Dealers often complain about incentive programs that favor exclusive dealerships over ones that share space with other brands. But a dealership group that sued over such unequal treatment has had its day in court, and lost.
The unsuccessful challenge came from Ohio retailer Brentlinger Enterprises, which had accused Volvo Cars of North America of illegal price discrimination in the way it compensates dealerships under its Facility Investment Initiative.
However, a federal judge in Columbus ruled that the program, which allocates incentives to dealerships based on meeting Volvo's brand image and exclusivity requirements, is neither illegal nor unreasonable.
It was the only such dealership lawsuit challenging the program, attorneys for both sides said.
Volvo's Facility Investment Initiative, launched in 2014, is a tier-based program that provides higher bonuses per vehicle sold and larger allocations of high-in-demand vehicles to dealerships that comply with Volvo's design standards and are exclusive to Volvo's products than it does to stores that don't meet both criteria, according to the decision.
The program started in response to a J.D. Power report showing a 5.8 percent gap concerning facility appearances between Volvo and its luxury competitors, the decision said.
Brentlinger Enterprises has four buildings on its Dublin, Ohio, campus. Three are exclusive to brands -- Audi, BMW and Land Rover -- but Brentlinger's MAG Volvo of Dublin is in the fourth building, which it shares with seven other brands sold by the dealership group.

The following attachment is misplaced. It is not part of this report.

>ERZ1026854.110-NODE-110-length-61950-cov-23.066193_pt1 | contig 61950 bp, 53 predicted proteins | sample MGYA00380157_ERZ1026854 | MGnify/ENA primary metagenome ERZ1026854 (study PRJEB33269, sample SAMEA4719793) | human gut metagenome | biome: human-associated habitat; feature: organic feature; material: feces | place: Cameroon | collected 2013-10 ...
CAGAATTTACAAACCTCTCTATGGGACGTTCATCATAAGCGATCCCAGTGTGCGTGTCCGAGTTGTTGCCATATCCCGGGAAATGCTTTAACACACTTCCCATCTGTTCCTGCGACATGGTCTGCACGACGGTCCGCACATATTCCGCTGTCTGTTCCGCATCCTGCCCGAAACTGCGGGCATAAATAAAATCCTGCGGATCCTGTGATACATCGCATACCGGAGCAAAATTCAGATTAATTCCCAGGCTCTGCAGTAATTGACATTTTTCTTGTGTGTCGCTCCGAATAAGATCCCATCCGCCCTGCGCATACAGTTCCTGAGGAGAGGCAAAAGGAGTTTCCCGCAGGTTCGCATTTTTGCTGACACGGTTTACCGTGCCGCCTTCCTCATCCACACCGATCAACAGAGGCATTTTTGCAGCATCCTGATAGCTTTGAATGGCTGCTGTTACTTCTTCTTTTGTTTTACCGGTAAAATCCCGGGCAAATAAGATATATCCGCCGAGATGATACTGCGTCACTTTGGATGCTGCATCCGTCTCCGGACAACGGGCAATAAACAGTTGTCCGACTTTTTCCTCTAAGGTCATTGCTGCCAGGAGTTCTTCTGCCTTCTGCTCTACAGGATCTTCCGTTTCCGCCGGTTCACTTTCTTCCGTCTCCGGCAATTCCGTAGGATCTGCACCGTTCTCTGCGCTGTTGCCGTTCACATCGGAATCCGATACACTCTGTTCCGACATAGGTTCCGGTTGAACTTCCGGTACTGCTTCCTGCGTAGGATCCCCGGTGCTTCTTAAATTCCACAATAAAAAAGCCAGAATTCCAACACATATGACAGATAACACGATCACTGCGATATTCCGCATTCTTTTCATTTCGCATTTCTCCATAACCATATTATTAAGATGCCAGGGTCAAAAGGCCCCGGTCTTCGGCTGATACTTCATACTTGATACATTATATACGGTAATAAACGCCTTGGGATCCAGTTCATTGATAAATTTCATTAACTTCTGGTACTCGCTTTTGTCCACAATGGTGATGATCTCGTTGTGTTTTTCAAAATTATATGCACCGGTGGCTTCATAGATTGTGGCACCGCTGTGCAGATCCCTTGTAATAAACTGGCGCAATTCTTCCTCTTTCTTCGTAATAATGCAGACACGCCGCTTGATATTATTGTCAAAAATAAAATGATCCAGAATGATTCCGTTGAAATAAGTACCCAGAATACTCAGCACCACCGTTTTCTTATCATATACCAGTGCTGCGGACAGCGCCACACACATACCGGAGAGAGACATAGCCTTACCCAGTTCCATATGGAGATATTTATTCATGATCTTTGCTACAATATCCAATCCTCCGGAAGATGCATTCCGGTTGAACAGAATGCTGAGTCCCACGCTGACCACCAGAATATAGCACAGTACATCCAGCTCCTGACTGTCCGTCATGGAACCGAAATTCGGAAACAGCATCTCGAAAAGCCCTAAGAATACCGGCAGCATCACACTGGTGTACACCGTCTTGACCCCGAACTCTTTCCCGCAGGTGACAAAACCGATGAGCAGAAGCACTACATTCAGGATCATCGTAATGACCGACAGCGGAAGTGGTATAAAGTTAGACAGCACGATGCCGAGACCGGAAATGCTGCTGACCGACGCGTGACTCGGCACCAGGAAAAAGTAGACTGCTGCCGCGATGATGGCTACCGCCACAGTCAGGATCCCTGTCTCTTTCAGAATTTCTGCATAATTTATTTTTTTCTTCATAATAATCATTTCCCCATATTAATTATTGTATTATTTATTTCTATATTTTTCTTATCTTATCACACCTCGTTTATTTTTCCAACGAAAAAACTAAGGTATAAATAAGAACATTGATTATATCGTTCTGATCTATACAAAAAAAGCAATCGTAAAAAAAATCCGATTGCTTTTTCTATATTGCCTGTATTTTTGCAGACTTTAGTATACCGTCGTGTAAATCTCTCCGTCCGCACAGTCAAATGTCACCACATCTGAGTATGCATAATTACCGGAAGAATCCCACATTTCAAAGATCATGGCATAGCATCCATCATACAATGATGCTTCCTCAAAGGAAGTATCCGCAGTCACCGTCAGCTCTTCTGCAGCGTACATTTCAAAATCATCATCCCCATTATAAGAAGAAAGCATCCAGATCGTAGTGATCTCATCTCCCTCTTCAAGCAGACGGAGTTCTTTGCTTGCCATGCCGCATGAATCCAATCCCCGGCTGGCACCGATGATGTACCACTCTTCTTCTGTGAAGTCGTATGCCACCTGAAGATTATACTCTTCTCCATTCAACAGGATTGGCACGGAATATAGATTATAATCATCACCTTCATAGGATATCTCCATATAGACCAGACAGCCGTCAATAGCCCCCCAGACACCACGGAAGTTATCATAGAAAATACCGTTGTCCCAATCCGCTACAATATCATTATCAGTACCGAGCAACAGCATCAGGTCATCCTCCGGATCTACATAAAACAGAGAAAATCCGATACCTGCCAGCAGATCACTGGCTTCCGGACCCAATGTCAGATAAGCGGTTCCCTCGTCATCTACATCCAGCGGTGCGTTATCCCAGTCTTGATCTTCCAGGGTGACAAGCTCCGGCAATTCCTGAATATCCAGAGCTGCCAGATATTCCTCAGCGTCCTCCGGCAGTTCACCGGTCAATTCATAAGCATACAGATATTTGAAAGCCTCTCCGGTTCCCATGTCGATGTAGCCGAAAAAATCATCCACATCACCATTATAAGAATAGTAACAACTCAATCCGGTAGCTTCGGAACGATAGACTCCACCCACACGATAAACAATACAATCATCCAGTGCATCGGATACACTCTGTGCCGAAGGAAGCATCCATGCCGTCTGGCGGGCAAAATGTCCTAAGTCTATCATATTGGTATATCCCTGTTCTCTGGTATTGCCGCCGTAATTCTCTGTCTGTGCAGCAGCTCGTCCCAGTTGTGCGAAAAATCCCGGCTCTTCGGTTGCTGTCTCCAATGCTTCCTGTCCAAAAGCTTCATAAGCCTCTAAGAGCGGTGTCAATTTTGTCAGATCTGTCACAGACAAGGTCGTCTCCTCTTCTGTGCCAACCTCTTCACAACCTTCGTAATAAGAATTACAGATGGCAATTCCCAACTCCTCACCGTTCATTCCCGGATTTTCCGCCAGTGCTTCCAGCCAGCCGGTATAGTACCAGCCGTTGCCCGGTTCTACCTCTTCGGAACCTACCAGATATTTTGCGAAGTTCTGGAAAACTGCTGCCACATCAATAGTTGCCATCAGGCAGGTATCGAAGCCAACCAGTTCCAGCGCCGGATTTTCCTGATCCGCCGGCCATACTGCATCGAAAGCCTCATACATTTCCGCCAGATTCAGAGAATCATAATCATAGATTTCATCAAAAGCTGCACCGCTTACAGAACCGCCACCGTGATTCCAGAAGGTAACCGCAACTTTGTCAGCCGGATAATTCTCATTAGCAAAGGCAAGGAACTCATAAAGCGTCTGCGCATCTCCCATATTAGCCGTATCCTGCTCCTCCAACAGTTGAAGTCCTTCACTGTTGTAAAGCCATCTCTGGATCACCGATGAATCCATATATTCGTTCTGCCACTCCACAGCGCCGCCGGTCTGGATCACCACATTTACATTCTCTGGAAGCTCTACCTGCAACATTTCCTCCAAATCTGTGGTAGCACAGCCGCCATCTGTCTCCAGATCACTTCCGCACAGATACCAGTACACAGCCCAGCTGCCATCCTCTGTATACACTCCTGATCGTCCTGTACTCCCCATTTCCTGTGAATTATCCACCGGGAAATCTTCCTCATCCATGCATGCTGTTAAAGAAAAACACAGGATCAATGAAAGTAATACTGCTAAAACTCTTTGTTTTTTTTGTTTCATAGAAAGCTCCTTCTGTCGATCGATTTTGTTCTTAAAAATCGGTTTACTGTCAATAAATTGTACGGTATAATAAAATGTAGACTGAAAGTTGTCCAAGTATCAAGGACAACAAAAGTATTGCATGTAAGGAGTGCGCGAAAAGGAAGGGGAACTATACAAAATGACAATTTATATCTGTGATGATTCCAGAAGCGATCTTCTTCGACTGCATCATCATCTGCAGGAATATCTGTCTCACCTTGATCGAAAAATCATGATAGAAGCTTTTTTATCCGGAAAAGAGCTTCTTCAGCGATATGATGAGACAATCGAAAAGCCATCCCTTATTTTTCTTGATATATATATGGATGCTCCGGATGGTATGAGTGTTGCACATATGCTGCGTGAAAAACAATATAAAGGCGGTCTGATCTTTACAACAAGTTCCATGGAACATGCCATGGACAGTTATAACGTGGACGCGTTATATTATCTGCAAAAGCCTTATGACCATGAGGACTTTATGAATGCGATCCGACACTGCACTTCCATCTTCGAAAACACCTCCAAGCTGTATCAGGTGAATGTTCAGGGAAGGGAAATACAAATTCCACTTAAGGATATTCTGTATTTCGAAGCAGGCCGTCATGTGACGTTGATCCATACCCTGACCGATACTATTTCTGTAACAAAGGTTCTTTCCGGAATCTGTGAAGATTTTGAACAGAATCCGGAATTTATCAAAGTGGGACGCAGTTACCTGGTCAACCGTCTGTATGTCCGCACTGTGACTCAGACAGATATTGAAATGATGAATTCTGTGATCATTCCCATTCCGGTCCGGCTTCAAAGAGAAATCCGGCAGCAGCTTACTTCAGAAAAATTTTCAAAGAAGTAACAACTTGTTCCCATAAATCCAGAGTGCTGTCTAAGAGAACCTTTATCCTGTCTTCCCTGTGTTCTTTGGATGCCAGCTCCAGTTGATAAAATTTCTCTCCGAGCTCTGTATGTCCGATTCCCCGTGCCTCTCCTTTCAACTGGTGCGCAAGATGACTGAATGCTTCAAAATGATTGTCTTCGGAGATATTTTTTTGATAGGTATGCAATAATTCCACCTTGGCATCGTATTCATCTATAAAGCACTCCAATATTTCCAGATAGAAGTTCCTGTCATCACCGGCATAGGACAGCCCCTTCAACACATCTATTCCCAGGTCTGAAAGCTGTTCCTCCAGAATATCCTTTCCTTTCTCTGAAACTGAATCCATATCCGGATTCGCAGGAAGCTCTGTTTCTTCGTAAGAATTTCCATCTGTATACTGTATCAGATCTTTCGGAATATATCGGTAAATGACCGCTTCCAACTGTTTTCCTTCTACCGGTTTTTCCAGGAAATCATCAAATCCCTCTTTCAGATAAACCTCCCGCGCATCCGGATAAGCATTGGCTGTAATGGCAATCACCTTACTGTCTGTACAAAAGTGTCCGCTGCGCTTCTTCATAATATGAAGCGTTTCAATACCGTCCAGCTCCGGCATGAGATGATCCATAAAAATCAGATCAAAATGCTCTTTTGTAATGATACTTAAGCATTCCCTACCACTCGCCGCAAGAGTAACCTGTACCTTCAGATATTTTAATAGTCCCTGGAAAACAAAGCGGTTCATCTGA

Under the Facility Investment Initiative, MAG Volvo receives a $250 incentive per new qualifying vehicle sold in part because it is classified as "shared," according to the decision. Meanwhile, its nearest competitor, Byers Volvo in Columbus, gets a $500 incentive per vehicle sold because, along with meeting other Volvo requirements, it is a stand-alone store and is classified as "exclusive."
Exclusive dealerships also receive an extra allocation of high-demand vehicles unavailable to stores that are in lower classifications, the decision said. For example, exclusive dealerships received a greater number of XC90 large premium crossovers than did other stores, as well as two XC90 demonstrators. MAG Volvo received only one XC90 demonstrator, the court said.
Brentlinger's suit alleged violations of the Ohio Motor Vehicle Franchise Act, the federal Automobile Dealer's Day in Court Act and the federal Robinson-Patman Act, which prohibits price discrimination.
In dismissing the case, U.S. District Judge George Smith said Brentlinger has the option of building a stand-alone Volvo store -- as it did for Audi vehicles -- and found no evidence that the Facility Investment Initiative is unreasonable.
There also was no evidence that the program is "unjustifiable commercially," the judge said, adding: "An undisputed minus 5.8 percent difference in customer satisfaction regarding appearance is a sufficient business justification to begin a program which supports those who already have made the investment in new facilities and rewards dealers who choose to make a new investment in their facilities consistent with Volvo's branding decisions."
A Volvo spokeswoman said the company is pleased with the ruling.
Brentlinger Enterprises is undecided about an appeal, according to its lawyer, Steven Blatt of Mineola, N.Y.